Liner paper is highly recommended when installing on rough walls and paneling. Wallpaper has a tendency to move when the weather/humidity changes. When that happens, popping seams and possible peeling can happen. Installing a paper liner is the best way to guarantee that the seams will not lift.
Like a pad under a carpet or liner on your drapes, its unseen. It’s a best practice with certain wallpapers like grass cloth and rough surfaces but it can be optional. With grass cloth, 50% of my clients use liner paper and 50% don’t. The percentage goes up to 90% when installing on rough walls like stucco or paneling.
If you use liner paper, grass cloth will last for 30 years. If you don’t use liner paper, it all depends on whether or not the homeowner keeps their home humidity low, i.e., uses A/C all summer and humidifiers. So it’s possible there would never be a problem. That’s why 50% of people take their chances with no liner.
Wallpapering over rough surfaces or paneling is another story. If you want to be sure you won’t be fixing seams or corners every few months, it is best to use liner paper.
Last week I had an interesting installation …
My client moved into a new home. It had an odd space that showcased a beautiful sculpture but the wall behind the art was a mirrored wall 12 ft by 6.5 ft. When you looked at the artwork, your reflection distracted you from enjoying the sculpture. It had to be fixed.
The interior designer came up with a clever solution. Cover the ugly 1970s floor to ceiling mirror with an incredible modern tromp l’oeil concrete wallpaper. The wallpaper is a digital replication of concrete. Now the focus is back on the art. Like the lighting, the wall serves to frame the artwork. Below is a picture of the wallpaper from the manufacturer.
If you are looking for very interesting wallpapers to highlight an accent wall or solve a space problem, take a look at these wallpapers from NLXL.
If you have questions about using wallpaper or you want to know more about ordering your wallpaper, email or call me.
As mentioned in Part 1, wallpaper is frequently hung upside down.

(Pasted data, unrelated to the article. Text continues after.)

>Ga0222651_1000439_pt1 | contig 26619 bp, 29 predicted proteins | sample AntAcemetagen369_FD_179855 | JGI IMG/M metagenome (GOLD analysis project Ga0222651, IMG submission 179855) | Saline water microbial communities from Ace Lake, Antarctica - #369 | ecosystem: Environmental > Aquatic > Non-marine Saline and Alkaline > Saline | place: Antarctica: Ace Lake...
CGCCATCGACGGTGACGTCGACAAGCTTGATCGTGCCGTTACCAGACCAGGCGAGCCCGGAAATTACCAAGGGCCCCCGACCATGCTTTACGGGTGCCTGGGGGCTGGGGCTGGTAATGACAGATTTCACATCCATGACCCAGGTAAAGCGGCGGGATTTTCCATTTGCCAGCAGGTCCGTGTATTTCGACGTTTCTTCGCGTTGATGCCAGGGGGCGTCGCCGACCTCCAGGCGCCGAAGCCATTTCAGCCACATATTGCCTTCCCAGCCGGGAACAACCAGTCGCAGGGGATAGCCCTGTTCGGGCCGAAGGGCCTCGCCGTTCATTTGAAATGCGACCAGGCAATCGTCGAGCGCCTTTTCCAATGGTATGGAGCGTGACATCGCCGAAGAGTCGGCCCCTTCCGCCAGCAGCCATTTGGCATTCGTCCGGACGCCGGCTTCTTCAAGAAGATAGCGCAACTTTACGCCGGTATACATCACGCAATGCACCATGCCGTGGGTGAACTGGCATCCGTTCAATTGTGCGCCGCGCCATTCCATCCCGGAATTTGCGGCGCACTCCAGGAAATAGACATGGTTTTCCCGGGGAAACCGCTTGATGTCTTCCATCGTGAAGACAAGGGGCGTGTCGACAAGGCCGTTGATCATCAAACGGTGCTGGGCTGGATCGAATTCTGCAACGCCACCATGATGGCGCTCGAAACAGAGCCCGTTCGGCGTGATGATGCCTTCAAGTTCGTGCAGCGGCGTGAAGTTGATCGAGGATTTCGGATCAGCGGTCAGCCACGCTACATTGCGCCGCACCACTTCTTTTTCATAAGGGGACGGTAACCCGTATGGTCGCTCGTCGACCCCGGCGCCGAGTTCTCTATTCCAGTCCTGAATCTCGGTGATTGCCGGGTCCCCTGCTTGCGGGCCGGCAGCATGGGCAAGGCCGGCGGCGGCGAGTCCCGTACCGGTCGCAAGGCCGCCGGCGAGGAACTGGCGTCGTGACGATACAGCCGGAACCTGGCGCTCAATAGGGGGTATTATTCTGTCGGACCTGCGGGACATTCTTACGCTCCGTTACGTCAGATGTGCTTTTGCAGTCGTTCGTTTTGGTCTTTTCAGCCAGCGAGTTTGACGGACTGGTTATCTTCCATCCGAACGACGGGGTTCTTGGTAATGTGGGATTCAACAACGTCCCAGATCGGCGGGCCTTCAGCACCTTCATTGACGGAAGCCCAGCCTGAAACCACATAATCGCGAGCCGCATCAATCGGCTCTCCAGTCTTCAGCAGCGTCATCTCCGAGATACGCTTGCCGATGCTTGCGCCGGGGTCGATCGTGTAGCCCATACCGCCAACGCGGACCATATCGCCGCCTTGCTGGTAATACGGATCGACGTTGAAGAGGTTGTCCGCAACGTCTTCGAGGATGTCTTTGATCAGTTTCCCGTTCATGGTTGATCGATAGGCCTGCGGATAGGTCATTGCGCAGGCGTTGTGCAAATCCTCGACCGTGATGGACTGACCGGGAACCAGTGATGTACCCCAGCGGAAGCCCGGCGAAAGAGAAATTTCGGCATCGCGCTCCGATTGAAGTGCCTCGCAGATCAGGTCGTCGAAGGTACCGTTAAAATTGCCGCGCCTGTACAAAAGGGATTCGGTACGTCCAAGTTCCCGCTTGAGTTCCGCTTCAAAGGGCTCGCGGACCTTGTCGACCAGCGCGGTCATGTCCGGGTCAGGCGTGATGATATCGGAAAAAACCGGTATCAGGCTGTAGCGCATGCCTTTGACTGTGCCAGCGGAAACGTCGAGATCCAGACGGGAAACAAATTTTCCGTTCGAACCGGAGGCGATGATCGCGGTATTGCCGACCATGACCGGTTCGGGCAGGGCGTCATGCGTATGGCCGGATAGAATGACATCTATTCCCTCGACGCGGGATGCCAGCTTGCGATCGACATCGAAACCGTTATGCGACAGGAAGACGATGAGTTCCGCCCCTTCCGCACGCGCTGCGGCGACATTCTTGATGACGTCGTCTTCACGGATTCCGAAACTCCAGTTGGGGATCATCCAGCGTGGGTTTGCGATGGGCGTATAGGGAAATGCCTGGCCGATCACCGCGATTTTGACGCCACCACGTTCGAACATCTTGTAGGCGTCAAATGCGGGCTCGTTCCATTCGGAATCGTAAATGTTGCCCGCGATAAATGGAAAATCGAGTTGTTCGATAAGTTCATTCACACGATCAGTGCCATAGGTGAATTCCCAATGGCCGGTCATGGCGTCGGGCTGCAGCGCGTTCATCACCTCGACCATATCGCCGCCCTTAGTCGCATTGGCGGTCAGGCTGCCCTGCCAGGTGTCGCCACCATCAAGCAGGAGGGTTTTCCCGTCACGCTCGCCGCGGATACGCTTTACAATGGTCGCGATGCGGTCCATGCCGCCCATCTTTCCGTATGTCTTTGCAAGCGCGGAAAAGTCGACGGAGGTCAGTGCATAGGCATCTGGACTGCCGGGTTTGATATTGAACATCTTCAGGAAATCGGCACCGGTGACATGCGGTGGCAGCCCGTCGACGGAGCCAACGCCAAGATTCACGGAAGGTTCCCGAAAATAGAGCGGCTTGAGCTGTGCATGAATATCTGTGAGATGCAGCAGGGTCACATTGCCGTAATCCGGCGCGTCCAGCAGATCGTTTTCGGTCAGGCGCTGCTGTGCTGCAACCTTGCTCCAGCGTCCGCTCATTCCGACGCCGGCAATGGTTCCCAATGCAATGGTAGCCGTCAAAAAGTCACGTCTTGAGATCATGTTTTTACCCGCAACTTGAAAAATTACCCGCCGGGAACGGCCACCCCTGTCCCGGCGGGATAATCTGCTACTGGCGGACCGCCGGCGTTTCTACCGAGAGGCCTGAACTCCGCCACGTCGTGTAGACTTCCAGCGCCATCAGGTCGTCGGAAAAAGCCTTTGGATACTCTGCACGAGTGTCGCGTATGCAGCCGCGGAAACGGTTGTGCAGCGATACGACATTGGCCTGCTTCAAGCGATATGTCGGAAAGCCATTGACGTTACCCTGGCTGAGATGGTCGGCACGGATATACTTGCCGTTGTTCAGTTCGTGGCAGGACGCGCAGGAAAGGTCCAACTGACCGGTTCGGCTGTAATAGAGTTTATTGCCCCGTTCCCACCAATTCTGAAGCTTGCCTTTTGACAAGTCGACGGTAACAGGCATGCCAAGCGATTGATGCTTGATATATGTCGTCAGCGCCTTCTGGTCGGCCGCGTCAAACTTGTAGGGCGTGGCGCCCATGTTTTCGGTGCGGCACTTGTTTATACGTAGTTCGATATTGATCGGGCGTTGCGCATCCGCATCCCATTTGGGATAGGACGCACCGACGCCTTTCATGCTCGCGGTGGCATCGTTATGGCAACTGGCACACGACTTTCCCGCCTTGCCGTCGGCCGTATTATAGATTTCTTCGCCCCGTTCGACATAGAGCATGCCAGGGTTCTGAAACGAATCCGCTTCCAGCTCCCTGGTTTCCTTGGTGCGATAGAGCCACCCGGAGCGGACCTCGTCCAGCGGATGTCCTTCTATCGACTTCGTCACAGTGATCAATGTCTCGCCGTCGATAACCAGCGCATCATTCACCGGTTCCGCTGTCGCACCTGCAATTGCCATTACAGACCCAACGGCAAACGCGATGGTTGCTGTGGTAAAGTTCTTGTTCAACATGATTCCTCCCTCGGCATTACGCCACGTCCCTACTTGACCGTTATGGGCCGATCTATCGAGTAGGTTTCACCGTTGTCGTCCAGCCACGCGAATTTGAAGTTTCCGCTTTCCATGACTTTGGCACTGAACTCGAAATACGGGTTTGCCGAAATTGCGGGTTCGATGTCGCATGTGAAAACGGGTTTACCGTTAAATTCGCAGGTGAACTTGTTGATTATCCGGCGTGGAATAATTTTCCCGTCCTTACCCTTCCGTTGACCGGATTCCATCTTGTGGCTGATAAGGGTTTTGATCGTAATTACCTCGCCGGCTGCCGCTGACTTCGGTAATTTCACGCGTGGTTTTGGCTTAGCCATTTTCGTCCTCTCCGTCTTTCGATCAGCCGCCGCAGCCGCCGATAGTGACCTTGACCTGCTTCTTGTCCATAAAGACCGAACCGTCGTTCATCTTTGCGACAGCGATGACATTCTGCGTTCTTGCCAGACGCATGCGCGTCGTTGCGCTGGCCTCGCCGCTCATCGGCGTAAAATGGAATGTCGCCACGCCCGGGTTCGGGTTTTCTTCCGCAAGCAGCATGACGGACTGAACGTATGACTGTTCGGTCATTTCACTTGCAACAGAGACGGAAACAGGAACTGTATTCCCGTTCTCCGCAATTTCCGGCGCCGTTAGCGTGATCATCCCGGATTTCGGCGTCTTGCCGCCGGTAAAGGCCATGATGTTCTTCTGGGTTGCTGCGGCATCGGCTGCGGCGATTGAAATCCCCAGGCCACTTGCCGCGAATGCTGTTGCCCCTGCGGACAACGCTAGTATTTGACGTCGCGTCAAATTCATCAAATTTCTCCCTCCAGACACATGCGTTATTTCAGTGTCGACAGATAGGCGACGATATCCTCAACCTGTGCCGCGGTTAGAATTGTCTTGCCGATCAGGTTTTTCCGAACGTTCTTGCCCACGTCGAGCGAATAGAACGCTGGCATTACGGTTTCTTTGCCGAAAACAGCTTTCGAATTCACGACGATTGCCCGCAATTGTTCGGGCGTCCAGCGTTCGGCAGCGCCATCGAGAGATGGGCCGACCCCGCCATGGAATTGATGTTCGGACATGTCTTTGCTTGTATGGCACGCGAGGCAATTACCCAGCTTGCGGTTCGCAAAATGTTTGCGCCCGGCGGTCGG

Is this Scalamandre Pimpernel paper showing up or down?
Here’s a few tips you can use if you’re not sure the wallpaper design goes up or down:
- Manufacturers usually roll the wallpaper up. When you undo the wrapping on the wallpaper roll, the end you unroll is the top.
- Look for natural design. Find a flower, tree, bird in the design. Where it is positioned should indicate the top of the paper.
- Look for any shadows (sun shines down). Shadows usually appear near the floor while highlights come from the ceiling.
- Go to the manufacturer’s web site and look for pictures of an installation of the wallpaper.
- If the design is not clear, then it is an artistic choice. Unroll two rolls and lay them side by side so you can see the pattern match. If you want feedback, take a photo and send it to someone you trust/your designer and ask for their opinion.
- Take stick pins, unroll paper about 5-6 feet of a roll. Pin it to the wall and step back. Sometimes a pattern will emerge that you can’t see if it is on the table or in your lap.
Something to think about
You don’t have to hang wallpaper from ceiling to floor. You can hang it from corner to corner, railroad it. I recently did a client project where the homeowner had striped wallpaper. Instead of hanging the stripes ceiling to floor, we hung it side to side.
BTW … the photo above of the Pimpernel paper is showing up.
Below is an example of Farrow & Ball wallpaper – one hung up, one hung down.
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